AWS Fargate

AWS Fargate is covered with one slide in the course “Architecting on AWS”. The course notes say:

AWS Fargate is a technology for Amazon ECS and Amazon Elastic Container Service for Kubernetes (Amazon EKS) that allows you to run containers without having to manage servers or clusters. With AWS Fargate, you no longer have to provision, configure, and scale clusters of virtual machines to run containers. This removes the need to choose server types, decide when to scale your clusters, or optimize cluster packing. AWS Fargate eliminates the need for you to interact with or think about servers or clusters. Fargate lets you focus on designing and building your applications instead of managing the infrastructure that runs them.

To get started with Fargate, you can follow this walkthrough.

The ECS Console may be subject to more frequent change than for other services, so bear that in mind. This post was written on 04/03/20.

As a pre-requisite, you should be familiar with:

  • EC2 Autoscaling
  • Application Load Balancer

I assume you have covered some theory on docker, ECS and Fargate.

Navigate to ECS, Clusters, Get Started.

In the container definition section, there is a choice of images to use.  You could use all the defaults, and then you would end up with a single task, no load balancer, and a “Welcome to ECS” web page.

Instead, I will do a few customisations.

Choose the custom image, and click Configure

In the Image field, carefully type nginxdemos/hello

This refers to an image in docker hub that displays a web page including the containers IP address, which is useful for load balancer testing.

In port mappings, for Container Port, type 80, then click Update

Each task will get an ENI, with its own IP, accepting traffic on port 80. An Application Load Balancer will load balance across each IP.

In the Define Your Service section, click Edit, and change the number of desired tasks from 1 to 2. This will give us more high availablity. Choose Application Load Balancer, Click Save, then Next

Give a name for the cluster eg mycluster, click Next, Create

It will take up to 10 minutes to create all the resources, but probably a lot less.

It is using Cloud Formation in the background. As it builds, click on the resources as it creates them to understand what it is doing.

It creates the following:

  • A Cluster, with 2 running tasks
  • A Task Definition, which includes the name of the image that we supplied
  • A Service with 2 running tasks
  • A CloudWatch log group where you will see HTTP requests to the instance as they are being health checked by the ALB
  • A CloudFormation stack which ECS is using right now to create the resources
  • A VPC and two subnets
  • A Security Group allowing the ALB to send requests to the tasks

When it completes, go to EC2, Target Groups to see a new TG with 2 instances, both healthy, each in a different AZ.

Go to EC2, Load Balancers, copy and paste the DNS name of the ALB, and paste it into a new browser tab to see the NGINX demo page. Refresh the browser to see the load balancing. The demo page displays the private IP and DNS name of the task.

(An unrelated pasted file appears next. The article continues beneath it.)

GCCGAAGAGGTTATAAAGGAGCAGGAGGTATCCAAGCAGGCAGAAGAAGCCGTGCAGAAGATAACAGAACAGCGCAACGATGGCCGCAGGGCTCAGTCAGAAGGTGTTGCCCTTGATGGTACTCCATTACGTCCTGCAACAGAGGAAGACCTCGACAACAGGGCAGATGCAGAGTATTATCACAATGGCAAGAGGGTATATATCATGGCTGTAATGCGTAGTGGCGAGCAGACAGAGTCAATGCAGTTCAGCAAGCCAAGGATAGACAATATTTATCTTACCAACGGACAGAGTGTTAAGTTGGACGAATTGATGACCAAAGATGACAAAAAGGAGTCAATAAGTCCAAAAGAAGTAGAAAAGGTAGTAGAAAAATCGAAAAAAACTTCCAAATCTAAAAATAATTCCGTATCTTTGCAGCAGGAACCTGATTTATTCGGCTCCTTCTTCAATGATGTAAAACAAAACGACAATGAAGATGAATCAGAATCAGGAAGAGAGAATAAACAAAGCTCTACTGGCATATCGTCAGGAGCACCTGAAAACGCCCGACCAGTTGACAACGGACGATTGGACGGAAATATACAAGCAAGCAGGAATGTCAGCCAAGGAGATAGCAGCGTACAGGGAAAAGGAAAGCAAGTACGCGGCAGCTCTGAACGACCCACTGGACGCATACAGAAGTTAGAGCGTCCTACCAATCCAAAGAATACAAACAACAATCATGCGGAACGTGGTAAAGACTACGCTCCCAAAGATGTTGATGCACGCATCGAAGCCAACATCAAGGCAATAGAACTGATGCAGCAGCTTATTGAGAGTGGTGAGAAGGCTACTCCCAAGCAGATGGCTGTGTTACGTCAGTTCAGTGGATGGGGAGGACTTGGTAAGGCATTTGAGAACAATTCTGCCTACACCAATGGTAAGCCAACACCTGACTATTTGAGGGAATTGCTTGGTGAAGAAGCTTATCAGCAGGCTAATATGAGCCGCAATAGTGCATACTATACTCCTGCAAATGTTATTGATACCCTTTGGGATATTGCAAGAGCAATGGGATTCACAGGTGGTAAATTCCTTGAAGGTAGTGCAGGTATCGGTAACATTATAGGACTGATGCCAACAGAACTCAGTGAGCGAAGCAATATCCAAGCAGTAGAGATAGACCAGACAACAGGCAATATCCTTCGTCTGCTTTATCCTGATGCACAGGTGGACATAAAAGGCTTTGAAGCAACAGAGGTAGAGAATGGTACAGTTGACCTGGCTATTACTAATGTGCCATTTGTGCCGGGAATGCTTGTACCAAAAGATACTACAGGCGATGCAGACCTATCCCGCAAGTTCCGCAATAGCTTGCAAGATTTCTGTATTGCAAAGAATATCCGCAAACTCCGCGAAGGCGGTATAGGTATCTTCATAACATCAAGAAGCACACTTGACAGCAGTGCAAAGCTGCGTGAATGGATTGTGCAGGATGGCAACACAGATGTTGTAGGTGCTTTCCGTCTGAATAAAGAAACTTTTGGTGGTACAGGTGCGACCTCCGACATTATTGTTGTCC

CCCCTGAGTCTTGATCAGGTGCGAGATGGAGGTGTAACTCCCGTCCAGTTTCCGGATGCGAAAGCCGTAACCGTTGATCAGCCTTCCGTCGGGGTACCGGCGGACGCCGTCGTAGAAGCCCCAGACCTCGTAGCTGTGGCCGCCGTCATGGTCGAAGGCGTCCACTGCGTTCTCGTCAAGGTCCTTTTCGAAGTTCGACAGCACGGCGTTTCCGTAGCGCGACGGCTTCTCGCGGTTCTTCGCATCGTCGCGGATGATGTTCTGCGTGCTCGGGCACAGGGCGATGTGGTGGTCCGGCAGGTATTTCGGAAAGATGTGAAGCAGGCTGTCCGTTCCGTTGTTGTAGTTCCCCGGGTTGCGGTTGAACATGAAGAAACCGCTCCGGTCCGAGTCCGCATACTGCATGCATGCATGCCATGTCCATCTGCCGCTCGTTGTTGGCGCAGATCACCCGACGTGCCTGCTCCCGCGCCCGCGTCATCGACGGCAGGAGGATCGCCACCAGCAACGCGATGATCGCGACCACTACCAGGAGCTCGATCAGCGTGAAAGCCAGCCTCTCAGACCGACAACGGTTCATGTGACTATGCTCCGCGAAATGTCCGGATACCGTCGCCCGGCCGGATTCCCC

Go to ECS, Clusters and click on the name of the cluster. There is 1 service with 2 desired and 2 running tasks.

Click on the Tasks tab to see the 2 running tasks.

Select one of them and click Stop to simulate a failure. It will be replaced to satisfy the desired task number of 2 tasks.

Click on the ECS instances tab. There are none, that’s the point of Fargate mode!

Click on the Services tab, then click on the name of the service, then click on the Events tab to see the log of events when ECS started and registered the tasks with the ALB.

Now to set up Auto Scaling:

Go to ECS, Clusters, click on the name of the cluster, then the service, and click on the Auto Scaling tab.

Click on Update (top right of page), Next, Next until you get to the Service Auto Scaling page.

Choose Configure Service Auto Scaling to adjust the service desired count. Choose minimum 1, desired 2, maximum 4.

Add Scaling Policy, leave the scaling policy type at Target Tracking, give the policy a name eg mypolicy.

Choose ALBRequestCountPerPage and enter a target value of 1. Click Save, Next Step, Update Service

This policy will most easily allow us to demonstrate AutoScaling for this test.

Go to CloudWatch to see a target tracking alarm in the Insufficient Data state.

On the NGINX demo page, tick the AutoRefresh tick box. It will cause the browser to send regular requests to the ALB.

After a bit longer than 3 minutes, the alarm should go into the alarm state.

Go the ECS service, click on the Events tab to see that ECS has increased the desired count and will have started up to 4 tasks

Go to the NGINX demo page to see it load balancing across the tasks.

If you want, clear the AutoRefresh so that ECS will eventually scale in. The scale in metric is looking over a longer period of 15 minutes, and there is also a de-registration delay (aka Connection Draining) of 300 seconds by default, so it will take a long time to scale in.

To clean up, go the cluster and click Delete Cluster. It will delete everthing that was created.